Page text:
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2007 Soil and Water Conservation Society - Soil Quality Workshop

"Soil Quality: the Foundation for Natural Resource Quality"


Miguel Cabrera
Crop & Soil Sciences
University of Georgia, Athens, GA

Management techniques to improve water quality can be divided into those that impact groundwater and those that impact surface water. Among management techniques that protect groundwater, the use of winter cover crops is one of the most important ones. Many studies have shown that non-leguminous cover crops, such as rye, can remove considerable amounts of residual N from the soil profile, thereby preventing its leaching into groundwater. Among management techniques that protect surface water are the use of conservation tillage and buffers. The effect of these two techniques will be discussed in relation to phosphorus (P) losses because P is usually the nutrient limiting eutrophication in fresh waters. Phosphorus lost to surface water can be divided into dissolved P (=<0.45 micron) and particulate P (>0.45 micron). When compared to conventional tillage, conservation tillage leads to overall smaller losses of P in surface runoff, mainly because of smaller losses of particulate P. Although total P losses are smaller with conservation tillage, dissolved P losses may be larger than in conventional tillage because of solubilization of P from surface residues and fertilizers. One of the most important types of buffers used to improve surface water quality is vegetated filter strips (VFS). It has been shown that VFS are more effective at removing particulate P than soluble P, and that their effectiveness is reduced in fields with concentrated flow. Additional research is needed to improve the capacity of VFS to filter particulate and dissolved P from surface runoff.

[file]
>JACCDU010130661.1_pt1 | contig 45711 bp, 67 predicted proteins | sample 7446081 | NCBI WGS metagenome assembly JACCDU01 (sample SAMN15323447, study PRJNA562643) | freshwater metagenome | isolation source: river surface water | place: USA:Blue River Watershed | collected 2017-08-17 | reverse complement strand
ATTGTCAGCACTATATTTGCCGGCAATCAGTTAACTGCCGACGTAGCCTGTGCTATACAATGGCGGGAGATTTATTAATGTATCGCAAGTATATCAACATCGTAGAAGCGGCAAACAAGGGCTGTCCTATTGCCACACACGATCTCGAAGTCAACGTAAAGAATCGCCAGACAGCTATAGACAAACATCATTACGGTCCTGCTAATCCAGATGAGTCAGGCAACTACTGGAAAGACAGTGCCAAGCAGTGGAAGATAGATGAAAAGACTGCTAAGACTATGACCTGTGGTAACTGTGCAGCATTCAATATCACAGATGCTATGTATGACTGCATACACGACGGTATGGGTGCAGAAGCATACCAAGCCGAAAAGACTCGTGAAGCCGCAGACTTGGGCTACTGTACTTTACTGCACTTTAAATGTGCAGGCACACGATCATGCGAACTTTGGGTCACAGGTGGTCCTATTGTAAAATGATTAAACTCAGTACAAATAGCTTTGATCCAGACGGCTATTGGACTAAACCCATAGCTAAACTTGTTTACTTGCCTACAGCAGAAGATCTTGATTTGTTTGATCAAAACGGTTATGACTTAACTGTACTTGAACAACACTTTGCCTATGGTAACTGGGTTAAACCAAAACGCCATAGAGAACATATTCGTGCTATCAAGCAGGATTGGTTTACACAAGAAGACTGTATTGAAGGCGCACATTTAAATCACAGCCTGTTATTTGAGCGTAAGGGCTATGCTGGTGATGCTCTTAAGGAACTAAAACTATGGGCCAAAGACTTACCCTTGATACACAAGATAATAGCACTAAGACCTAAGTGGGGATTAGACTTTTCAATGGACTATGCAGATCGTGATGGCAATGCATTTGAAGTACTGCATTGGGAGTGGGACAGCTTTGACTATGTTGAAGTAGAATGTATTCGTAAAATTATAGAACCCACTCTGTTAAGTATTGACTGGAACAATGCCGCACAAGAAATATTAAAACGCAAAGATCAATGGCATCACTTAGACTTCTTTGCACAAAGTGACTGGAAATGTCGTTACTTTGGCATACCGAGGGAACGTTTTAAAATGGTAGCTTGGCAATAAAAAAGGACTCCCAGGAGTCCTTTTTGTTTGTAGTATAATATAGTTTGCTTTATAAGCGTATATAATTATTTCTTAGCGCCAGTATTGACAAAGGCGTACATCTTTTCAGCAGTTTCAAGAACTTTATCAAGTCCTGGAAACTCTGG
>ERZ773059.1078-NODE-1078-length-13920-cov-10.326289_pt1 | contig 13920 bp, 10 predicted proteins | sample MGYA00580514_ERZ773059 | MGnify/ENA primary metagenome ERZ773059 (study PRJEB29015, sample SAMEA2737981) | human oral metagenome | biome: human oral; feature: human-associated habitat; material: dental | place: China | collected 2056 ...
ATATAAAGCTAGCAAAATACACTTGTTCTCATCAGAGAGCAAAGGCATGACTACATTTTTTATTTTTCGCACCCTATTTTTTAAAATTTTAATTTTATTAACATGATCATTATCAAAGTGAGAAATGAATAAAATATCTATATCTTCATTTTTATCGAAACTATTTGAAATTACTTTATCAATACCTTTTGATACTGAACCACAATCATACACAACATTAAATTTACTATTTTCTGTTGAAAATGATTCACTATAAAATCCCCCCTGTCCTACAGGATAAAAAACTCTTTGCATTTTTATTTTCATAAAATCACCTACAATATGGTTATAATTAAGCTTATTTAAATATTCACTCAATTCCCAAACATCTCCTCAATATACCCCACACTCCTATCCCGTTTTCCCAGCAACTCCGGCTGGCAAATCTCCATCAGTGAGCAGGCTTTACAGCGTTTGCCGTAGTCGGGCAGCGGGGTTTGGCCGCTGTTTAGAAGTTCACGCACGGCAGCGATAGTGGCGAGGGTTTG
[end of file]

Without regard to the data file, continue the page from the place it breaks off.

Miguel Cabrera - Miguel L. Cabrera has research interests in nutrient cycling and water quality in grasslands and croplands fertilized with animal manures. He received a MS and PhD in agronomy from Kansas State University in 1982 and 1986, respectively. His post-doctoral work at Kansas State spanned 1986 to 1990. Miguel is currently Professor, Crop & Soil Sciences/Institute of Ecology, at the University of Georgia.